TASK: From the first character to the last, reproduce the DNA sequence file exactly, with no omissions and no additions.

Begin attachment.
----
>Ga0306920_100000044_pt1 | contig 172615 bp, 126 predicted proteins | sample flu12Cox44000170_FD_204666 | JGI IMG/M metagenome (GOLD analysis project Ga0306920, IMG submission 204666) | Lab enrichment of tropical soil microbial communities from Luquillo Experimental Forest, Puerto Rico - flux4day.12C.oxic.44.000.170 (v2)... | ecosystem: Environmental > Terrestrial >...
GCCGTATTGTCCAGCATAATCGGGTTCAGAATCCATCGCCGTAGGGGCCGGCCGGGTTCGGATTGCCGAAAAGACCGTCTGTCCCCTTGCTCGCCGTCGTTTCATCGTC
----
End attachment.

>Ga0306920_100000044_pt1 | contig 172615 bp, 126 predicted proteins | sample flu12Cox44000170_FD_204666 | JGI IMG/M metagenome (GOLD analysis project Ga0306920, IMG submission 204666) | Lab enrichment of tropical soil microbial communities from Luquillo Experimental Forest, Puerto Rico - flux4day.12C.oxic.44.000.170 (v2)... | ecosystem: Environmental > Terrestrial >...
GCCGTATTGTCCAGCATAATCGGGTTCAGAATCCATCGCCGTAGGGGCCGGCCGGGTTCGGATTGCCGAAAAGACCGTCTGTCCCCTTGCTCGCCGTCGTTTCATCGTC